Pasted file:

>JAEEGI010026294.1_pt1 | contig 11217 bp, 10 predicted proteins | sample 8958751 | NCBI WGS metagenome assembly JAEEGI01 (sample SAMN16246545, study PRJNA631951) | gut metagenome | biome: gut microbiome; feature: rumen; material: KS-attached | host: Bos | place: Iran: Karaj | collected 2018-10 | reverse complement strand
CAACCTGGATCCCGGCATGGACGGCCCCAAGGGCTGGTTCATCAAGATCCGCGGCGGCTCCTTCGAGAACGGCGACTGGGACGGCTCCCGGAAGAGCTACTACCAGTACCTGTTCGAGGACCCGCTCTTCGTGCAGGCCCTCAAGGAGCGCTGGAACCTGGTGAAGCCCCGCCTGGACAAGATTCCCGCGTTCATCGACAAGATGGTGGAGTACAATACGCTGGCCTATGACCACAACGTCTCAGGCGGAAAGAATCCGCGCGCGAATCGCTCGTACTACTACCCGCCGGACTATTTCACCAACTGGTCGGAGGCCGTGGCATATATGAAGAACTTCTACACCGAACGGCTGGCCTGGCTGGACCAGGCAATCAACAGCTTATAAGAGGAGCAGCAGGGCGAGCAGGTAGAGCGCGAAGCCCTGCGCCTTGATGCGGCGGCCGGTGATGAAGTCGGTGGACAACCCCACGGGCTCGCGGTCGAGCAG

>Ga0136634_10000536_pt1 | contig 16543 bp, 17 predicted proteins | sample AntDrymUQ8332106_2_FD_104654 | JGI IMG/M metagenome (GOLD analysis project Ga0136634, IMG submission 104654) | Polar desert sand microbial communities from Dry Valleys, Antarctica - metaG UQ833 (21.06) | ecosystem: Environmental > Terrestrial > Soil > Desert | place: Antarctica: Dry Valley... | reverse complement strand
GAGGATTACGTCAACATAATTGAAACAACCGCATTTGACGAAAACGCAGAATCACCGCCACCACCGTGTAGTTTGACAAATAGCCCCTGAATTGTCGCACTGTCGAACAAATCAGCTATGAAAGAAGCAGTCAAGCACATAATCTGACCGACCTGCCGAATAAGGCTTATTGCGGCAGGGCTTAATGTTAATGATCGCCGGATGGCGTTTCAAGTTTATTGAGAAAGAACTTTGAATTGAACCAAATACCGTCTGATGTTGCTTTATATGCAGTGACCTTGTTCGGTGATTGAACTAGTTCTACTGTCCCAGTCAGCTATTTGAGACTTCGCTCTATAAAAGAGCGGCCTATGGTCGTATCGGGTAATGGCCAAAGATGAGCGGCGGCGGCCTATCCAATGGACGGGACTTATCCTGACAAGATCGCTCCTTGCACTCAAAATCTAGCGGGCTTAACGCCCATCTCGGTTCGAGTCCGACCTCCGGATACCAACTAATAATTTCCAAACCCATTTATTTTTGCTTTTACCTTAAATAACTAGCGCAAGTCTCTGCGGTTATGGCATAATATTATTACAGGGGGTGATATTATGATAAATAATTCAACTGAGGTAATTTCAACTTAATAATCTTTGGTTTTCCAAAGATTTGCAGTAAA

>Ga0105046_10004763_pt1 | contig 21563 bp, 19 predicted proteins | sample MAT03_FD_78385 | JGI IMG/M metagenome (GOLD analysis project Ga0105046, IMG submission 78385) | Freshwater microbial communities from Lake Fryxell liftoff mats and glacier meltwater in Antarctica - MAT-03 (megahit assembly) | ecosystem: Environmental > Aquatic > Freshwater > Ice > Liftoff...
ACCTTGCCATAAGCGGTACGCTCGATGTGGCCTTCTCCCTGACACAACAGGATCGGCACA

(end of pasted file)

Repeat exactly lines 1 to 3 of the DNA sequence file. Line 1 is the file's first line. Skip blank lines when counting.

>JAEEGI010026294.1_pt1 | contig 11217 bp, 10 predicted proteins | sample 8958751 | NCBI WGS metagenome assembly JAEEGI01 (sample SAMN16246545, study PRJNA631951) | gut metagenome | biome: gut microbiome; feature: rumen; material: KS-attached | host: Bos | place: Iran: Karaj | collected 2018-10 | reverse complement strand
CAACCTGGATCCCGGCATGGACGGCCCCAAGGGCTGGTTCATCAAGATCCGCGGCGGCTCCTTCGAGAACGGCGACTGGGACGGCTCCCGGAAGAGCTACTACCAGTACCTGTTCGAGGACCCGCTCTTCGTGCAGGCCCTCAAGGAGCGCTGGAACCTGGTGAAGCCCCGCCTGGACAAGATTCCCGCGTTCATCGACAAGATGGTGGAGTACAATACGCTGGCCTATGACCACAACGTCTCAGGCGGAAAGAATCCGCGCGCGAATCGCTCGTACTACTACCCGCCGGACTATTTCACCAACTGGTCGGAGGCCGTGGCATATATGAAGAACTTCTACACCGAACGGCTGGCCTGGCTGGACCAGGCAATCAACAGCTTATAAGAGGAGCAGCAGGGCGAGCAGGTAGAGCGCGAAGCCCTGCGCCTTGATGCGGCGGCCGGTGATGAAGTCGGTGGACAACCCCACGGGCTCGCGGTCGAGCAG

>Ga0136634_10000536_pt1 | contig 16543 bp, 17 predicted proteins | sample AntDrymUQ8332106_2_FD_104654 | JGI IMG/M metagenome (GOLD analysis project Ga0136634, IMG submission 104654) | Polar desert sand microbial communities from Dry Valleys, Antarctica - metaG UQ833 (21.06) | ecosystem: Environmental > Terrestrial > Soil > Desert | place: Antarctica: Dry Valley... | reverse complement strand